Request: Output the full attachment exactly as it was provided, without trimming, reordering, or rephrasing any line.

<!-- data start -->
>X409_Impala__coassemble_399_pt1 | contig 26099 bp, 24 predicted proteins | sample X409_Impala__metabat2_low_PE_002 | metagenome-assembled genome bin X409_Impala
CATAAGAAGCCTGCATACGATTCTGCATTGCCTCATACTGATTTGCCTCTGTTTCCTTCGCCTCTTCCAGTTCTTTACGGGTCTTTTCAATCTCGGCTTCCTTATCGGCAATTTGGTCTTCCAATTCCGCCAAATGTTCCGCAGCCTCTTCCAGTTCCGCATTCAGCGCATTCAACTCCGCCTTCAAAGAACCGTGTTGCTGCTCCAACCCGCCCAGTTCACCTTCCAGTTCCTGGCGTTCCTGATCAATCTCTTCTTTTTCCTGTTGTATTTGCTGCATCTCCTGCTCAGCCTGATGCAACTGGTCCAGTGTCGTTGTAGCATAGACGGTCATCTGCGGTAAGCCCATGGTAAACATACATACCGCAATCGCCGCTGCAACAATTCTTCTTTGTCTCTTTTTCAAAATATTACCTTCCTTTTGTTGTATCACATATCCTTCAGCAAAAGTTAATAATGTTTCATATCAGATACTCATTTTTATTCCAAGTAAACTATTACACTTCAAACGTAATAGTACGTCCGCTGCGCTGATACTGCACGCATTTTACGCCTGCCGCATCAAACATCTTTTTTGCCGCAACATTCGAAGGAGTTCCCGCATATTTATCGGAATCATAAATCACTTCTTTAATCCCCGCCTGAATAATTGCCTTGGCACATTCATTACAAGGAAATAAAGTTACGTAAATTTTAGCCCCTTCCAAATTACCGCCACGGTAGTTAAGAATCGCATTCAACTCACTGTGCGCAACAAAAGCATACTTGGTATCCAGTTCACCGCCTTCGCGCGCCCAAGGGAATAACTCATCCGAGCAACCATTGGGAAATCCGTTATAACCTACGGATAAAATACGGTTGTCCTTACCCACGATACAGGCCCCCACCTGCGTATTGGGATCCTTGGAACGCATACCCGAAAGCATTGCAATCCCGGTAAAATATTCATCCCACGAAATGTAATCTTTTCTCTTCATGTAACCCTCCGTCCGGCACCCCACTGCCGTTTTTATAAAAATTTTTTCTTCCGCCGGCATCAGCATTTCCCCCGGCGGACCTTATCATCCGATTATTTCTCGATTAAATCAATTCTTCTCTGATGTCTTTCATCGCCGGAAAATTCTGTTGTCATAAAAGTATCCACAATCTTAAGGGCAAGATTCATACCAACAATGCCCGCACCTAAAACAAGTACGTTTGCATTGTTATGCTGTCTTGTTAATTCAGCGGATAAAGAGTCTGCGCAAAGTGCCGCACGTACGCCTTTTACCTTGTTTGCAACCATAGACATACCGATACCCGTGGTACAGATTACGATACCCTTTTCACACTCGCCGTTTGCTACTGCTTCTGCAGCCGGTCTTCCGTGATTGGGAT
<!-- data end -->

>X409_Impala__coassemble_399_pt1 | contig 26099 bp, 24 predicted proteins | sample X409_Impala__metabat2_low_PE_002 | metagenome-assembled genome bin X409_Impala
CATAAGAAGCCTGCATACGATTCTGCATTGCCTCATACTGATTTGCCTCTGTTTCCTTCGCCTCTTCCAGTTCTTTACGGGTCTTTTCAATCTCGGCTTCCTTATCGGCAATTTGGTCTTCCAATTCCGCCAAATGTTCCGCAGCCTCTTCCAGTTCCGCATTCAGCGCATTCAACTCCGCCTTCAAAGAACCGTGTTGCTGCTCCAACCCGCCCAGTTCACCTTCCAGTTCCTGGCGTTCCTGATCAATCTCTTCTTTTTCCTGTTGTATTTGCTGCATCTCCTGCTCAGCCTGATGCAACTGGTCCAGTGTCGTTGTAGCATAGACGGTCATCTGCGGTAAGCCCATGGTAAACATACATACCGCAATCGCCGCTGCAACAATTCTTCTTTGTCTCTTTTTCAAAATATTACCTTCCTTTTGTTGTATCACATATCCTTCAGCAAAAGTTAATAATGTTTCATATCAGATACTCATTTTTATTCCAAGTAAACTATTACACTTCAAACGTAATAGTACGTCCGCTGCGCTGATACTGCACGCATTTTACGCCTGCCGCATCAAACATCTTTTTTGCCGCAACATTCGAAGGAGTTCCCGCATATTTATCGGAATCATAAATCACTTCTTTAATCCCCGCCTGAATAATTGCCTTGGCACATTCATTACAAGGAAATAAAGTTACGTAAATTTTAGCCCCTTCCAAATTACCGCCACGGTAGTTAAGAATCGCATTCAACTCACTGTGCGCAACAAAAGCATACTTGGTATCCAGTTCACCGCCTTCGCGCGCCCAAGGGAATAACTCATCCGAGCAACCATTGGGAAATCCGTTATAACCTACGGATAAAATACGGTTGTCCTTACCCACGATACAGGCCCCCACCTGCGTATTGGGATCCTTGGAACGCATACCCGAAAGCATTGCAATCCCGGTAAAATATTCATCCCACGAAATGTAATCTTTTCTCTTCATGTAACCCTCCGTCCGGCACCCCACTGCCGTTTTTATAAAAATTTTTTCTTCCGCCGGCATCAGCATTTCCCCCGGCGGACCTTATCATCCGATTATTTCTCGATTAAATCAATTCTTCTCTGATGTCTTTCATCGCCGGAAAATTCTGTTGTCATAAAAGTATCCACAATCTTAAGGGCAAGATTCATACCAACAATGCCCGCACCTAAAACAAGTACGTTTGCATTGTTATGCTGTCTTGTTAATTCAGCGGATAAAGAGTCTGCGCAAAGTGCCGCACGTACGCCTTTTACCTTGTTTGCAACCATAGACATACCGATACCCGTGGTACAGATTACGATACCCTTTTCACACTCGCCGTTTGCTACTGCTTCTGCAGCCGGTCTTCCGTGATTGGGAT